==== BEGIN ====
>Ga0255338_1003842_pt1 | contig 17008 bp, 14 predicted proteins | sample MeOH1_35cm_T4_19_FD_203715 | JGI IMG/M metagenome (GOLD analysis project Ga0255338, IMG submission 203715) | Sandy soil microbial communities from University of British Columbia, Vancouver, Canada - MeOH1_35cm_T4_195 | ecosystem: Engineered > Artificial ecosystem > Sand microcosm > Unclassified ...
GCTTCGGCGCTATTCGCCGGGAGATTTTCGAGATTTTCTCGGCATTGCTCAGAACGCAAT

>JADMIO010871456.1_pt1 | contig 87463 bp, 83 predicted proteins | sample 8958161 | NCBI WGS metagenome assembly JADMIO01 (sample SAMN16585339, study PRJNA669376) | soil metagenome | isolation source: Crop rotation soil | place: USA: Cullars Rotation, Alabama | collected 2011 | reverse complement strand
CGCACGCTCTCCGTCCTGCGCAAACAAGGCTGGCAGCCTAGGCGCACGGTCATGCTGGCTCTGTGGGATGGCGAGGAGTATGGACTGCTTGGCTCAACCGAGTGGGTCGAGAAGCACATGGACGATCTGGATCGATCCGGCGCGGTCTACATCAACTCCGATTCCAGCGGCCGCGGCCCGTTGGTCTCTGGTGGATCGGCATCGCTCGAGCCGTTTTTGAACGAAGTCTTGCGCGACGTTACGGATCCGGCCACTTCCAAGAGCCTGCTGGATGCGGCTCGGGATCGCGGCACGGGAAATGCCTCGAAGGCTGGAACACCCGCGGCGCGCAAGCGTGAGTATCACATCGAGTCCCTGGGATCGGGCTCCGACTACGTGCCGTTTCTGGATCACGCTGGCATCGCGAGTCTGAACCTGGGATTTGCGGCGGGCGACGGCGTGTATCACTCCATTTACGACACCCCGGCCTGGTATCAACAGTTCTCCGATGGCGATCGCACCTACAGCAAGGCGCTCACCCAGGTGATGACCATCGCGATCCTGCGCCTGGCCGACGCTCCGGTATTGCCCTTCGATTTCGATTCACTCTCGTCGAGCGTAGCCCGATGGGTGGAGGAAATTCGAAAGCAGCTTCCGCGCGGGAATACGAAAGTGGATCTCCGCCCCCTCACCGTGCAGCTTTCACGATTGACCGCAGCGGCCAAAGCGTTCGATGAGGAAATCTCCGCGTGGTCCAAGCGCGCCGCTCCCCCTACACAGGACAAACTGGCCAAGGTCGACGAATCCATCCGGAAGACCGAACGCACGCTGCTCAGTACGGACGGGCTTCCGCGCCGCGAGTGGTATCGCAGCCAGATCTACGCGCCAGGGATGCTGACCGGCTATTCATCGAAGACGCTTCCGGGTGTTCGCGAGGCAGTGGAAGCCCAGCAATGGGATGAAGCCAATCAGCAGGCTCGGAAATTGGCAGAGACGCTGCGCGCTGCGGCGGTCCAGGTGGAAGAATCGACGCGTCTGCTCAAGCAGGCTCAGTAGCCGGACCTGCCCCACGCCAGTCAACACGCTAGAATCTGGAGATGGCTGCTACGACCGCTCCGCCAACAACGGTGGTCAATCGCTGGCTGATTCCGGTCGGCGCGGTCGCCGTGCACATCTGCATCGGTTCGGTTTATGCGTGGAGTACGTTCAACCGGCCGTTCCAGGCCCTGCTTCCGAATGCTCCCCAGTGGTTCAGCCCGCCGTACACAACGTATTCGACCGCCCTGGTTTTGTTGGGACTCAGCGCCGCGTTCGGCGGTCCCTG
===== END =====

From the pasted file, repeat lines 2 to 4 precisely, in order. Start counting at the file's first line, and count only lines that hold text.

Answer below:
GCTTCGGCGCTATTCGCCGGGAGATTTTCGAGATTTTCTCGGCATTGCTCAGAACGCAAT

>JADMIO010871456.1_pt1 | contig 87463 bp, 83 predicted proteins | sample 8958161 | NCBI WGS metagenome assembly JADMIO01 (sample SAMN16585339, study PRJNA669376) | soil metagenome | isolation source: Crop rotation soil | place: USA: Cullars Rotation, Alabama | collected 2011 | reverse complement strand
CGCACGCTCTCCGTCCTGCGCAAACAAGGCTGGCAGCCTAGGCGCACGGTCATGCTGGCTCTGTGGGATGGCGAGGAGTATGGACTGCTTGGCTCAACCGAGTGGGTCGAGAAGCACATGGACGATCTGGATCGATCCGGCGCGGTCTACATCAACTCCGATTCCAGCGGCCGCGGCCCGTTGGTCTCTGGTGGATCGGCATCGCTCGAGCCGTTTTTGAACGAAGTCTTGCGCGACGTTACGGATCCGGCCACTTCCAAGAGCCTGCTGGATGCGGCTCGGGATCGCGGCACGGGAAATGCCTCGAAGGCTGGAACACCCGCGGCGCGCAAGCGTGAGTATCACATCGAGTCCCTGGGATCGGGCTCCGACTACGTGCCGTTTCTGGATCACGCTGGCATCGCGAGTCTGAACCTGGGATTTGCGGCGGGCGACGGCGTGTATCACTCCATTTACGACACCCCGGCCTGGTATCAACAGTTCTCCGATGGCGATCGCACCTACAGCAAGGCGCTCACCCAGGTGATGACCATCGCGATCCTGCGCCTGGCCGACGCTCCGGTATTGCCCTTCGATTTCGATTCACTCTCGTCGAGCGTAGCCCGATGGGTGGAGGAAATTCGAAAGCAGCTTCCGCGCGGGAATACGAAAGTGGATCTCCGCCCCCTCACCGTGCAGCTTTCACGATTGACCGCAGCGGCCAAAGCGTTCGATGAGGAAATCTCCGCGTGGTCCAAGCGCGCCGCTCCCCCTACACAGGACAAACTGGCCAAGGTCGACGAATCCATCCGGAAGACCGAACGCACGCTGCTCAGTACGGACGGGCTTCCGCGCCGCGAGTGGTATCGCAGCCAGATCTACGCGCCAGGGATGCTGACCGGCTATTCATCGAAGACGCTTCCGGGTGTTCGCGAGGCAGTGGAAGCCCAGCAATGGGATGAAGCCAATCAGCAGGCTCGGAAATTGGCAGAGACGCTGCGCGCTGCGGCGGTCCAGGTGGAAGAATCGACGCGTCTGCTCAAGCAGGCTCAGTAGCCGGACCTGCCCCACGCCAGTCAACACGCTAGAATCTGGAGATGGCTGCTACGACCGCTCCGCCAACAACGGTGGTCAATCGCTGGCTGATTCCGGTCGGCGCGGTCGCCGTGCACATCTGCATCGGTTCGGTTTATGCGTGGAGTACGTTCAACCGGCCGTTCCAGGCCCTGCTTCCGAATGCTCCCCAGTGGTTCAGCCCGCCGTACACAACGTATTCGACCGCCCTGGTTTTGTTGGGACTCAGCGCCGCGTTCGGCGGTCCCTG